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Sylvia Hall Articles and Report Highlights

Sylvia Hall Articles and Report Highlights

1994 – Corrosion 94 – Analysis of Monitoring Techniques for Prestressed Concrete Cylinder Pipe

  1. CTE coated pipe can be monitored because it holds the moisture in the coating.  Poly-wrapped pipe could not be monitored because (apparently) the coating dried out and the polywrap did not allow water back into the coating.
  2. Identifying corrosion on the bottom of the pipe is difficult/impossible until the corrosion shifts the potential of pipe steel farther off the bottom.
  3. Sensitivity of the pipe-to-soil and cell-to-cell monitoring techniques for the unbonded pipeline decreased approximately 42% to 49% compared to the bonded pipeline.


1994 – Materials Performance – Cathodic Protection Studies on Coal Tar Epoxy-Coated Concrete Pressure Pipe

  1. Salt water over hole in CTE coating over poor quality mortar, 3 years exposure – chlorides migrated a maximum 3.6 cm from the hole.  Similar tests on high quality mortar showed no chloride penetration/spread.
  2. Similar tests to above, but applied CP to the steel.  A white deposit, 83% magnesium, developed at the pinhole; possibly magnesium hydroxide produced by repulsion of hydroxide ions and attraction of magnesium ions to the steel cathode.  That or repulsion of Cl- ions may have been the cause of the much lower chloride ion content under the pinhole when compared to the tests in 1) above.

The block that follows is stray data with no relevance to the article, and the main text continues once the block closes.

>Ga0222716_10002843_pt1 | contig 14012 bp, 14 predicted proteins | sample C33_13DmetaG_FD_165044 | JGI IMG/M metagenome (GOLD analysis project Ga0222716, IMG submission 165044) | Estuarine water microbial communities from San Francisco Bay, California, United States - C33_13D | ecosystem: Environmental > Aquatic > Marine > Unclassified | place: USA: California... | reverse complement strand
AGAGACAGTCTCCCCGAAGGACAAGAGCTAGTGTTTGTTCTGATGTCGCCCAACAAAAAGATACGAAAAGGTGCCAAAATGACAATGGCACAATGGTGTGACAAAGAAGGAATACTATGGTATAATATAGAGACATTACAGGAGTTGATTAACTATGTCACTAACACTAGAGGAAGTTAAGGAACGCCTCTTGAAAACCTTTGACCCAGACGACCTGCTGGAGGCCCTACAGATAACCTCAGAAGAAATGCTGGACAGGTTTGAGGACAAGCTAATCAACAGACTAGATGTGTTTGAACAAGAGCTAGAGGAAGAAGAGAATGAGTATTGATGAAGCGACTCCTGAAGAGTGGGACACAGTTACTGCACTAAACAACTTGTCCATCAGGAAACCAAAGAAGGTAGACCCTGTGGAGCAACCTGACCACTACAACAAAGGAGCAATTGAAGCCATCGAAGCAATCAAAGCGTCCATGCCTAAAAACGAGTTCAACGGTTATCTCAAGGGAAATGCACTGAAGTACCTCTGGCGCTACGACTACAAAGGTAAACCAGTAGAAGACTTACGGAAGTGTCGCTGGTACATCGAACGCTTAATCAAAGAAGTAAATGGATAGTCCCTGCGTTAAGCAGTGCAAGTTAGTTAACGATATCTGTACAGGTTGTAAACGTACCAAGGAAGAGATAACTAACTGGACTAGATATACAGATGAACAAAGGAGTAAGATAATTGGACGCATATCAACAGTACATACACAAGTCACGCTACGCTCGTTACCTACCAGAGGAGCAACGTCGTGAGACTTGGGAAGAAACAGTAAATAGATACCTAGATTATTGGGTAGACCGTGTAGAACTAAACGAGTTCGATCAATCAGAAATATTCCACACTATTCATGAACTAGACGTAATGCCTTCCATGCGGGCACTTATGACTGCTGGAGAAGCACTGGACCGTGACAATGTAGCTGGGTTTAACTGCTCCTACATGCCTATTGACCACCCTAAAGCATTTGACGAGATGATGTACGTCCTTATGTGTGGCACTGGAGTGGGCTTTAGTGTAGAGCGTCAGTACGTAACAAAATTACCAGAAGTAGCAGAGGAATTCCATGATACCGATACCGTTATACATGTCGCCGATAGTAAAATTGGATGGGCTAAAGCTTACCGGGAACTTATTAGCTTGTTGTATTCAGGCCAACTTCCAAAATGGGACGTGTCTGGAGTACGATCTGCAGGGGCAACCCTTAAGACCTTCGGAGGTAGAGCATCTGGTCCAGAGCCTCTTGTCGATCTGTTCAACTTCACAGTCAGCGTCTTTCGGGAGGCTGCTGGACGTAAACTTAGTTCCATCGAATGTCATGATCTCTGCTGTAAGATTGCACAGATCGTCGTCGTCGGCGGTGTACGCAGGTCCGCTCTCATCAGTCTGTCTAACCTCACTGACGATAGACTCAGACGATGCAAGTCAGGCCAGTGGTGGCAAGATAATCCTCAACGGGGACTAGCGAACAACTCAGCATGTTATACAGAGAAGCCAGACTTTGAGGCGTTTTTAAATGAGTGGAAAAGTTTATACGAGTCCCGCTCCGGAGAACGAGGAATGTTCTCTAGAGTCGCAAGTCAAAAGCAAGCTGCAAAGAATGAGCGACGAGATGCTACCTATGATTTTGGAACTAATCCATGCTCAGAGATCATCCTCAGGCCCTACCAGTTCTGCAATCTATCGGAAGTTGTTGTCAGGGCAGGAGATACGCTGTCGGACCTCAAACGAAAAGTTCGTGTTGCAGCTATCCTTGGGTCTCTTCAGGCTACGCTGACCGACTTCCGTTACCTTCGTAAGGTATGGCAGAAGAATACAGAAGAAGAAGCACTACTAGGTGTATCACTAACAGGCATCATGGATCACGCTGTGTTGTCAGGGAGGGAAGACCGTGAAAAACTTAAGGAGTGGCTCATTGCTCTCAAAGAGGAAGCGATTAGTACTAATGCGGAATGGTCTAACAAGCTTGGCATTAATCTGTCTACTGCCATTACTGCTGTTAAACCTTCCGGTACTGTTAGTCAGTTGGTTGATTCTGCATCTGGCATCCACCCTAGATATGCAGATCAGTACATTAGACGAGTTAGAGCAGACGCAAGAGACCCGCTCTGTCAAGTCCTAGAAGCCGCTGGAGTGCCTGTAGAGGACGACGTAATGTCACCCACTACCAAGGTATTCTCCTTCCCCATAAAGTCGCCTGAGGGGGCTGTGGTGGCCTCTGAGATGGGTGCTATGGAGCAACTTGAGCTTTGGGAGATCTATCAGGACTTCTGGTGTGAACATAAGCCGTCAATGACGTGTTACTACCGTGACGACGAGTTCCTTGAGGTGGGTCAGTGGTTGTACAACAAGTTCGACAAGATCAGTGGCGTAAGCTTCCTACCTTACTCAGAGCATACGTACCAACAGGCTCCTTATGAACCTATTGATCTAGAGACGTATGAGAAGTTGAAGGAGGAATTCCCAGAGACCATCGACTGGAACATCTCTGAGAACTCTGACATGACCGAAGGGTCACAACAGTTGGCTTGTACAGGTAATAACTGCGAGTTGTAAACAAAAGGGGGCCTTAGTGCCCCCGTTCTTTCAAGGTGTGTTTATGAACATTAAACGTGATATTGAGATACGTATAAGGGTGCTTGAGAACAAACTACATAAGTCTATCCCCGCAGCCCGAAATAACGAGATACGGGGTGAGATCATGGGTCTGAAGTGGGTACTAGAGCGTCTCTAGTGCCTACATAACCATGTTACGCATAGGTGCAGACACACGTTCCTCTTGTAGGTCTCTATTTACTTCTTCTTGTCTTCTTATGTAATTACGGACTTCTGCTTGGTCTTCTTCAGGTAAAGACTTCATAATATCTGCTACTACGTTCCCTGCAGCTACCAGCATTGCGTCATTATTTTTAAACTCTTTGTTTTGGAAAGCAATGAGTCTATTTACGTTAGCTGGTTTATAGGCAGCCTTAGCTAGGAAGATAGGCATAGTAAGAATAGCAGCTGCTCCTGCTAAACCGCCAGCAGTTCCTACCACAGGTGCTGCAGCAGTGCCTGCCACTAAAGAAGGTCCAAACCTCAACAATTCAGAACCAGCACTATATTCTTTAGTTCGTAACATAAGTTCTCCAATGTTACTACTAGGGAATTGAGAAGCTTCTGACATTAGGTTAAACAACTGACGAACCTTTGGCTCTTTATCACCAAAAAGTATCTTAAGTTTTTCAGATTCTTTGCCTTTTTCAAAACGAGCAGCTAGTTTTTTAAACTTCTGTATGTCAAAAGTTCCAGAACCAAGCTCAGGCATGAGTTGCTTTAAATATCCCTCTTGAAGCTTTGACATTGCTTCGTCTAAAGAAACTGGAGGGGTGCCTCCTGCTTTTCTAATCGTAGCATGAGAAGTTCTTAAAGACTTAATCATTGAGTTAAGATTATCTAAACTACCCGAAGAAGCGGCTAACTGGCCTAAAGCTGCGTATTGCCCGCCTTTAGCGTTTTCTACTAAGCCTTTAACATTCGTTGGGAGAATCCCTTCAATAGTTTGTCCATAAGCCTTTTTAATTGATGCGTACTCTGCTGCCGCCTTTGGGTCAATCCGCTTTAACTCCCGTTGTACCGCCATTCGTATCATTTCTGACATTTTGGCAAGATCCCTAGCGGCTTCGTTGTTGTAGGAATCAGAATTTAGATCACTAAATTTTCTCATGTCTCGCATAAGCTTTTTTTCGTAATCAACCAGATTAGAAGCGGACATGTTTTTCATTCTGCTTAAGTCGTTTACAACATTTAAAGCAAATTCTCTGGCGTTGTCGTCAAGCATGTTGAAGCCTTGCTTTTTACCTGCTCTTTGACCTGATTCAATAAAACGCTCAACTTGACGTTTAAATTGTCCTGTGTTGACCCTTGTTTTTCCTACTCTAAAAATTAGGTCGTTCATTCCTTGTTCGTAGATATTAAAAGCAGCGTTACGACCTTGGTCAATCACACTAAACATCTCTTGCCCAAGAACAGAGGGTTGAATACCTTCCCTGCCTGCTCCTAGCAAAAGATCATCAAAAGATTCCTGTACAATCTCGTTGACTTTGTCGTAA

3. CP applied to rings around pinhole centerline on similar samples to above tests, and similar samples but with chloride-contaminated mortar.  IR drop noted at least 15.2 cm from hole (much farther than chloride ion diffusion).  Polarization shift of only 20 mV protected the steel.  Within 24 hours of turning off the CP system at the end of the test, the potentials of the specimens depolarized to a range of -192 to -262 mV, which indicates passivation of the steel.  CP repelled the chloride ions from the steel and generated additional hydroxide ions at the steel to repassivate the surface.


1995 – ASCE Pipelines – Cathodic Protection Requirements of Prestressed Concrete Cylinder Pipe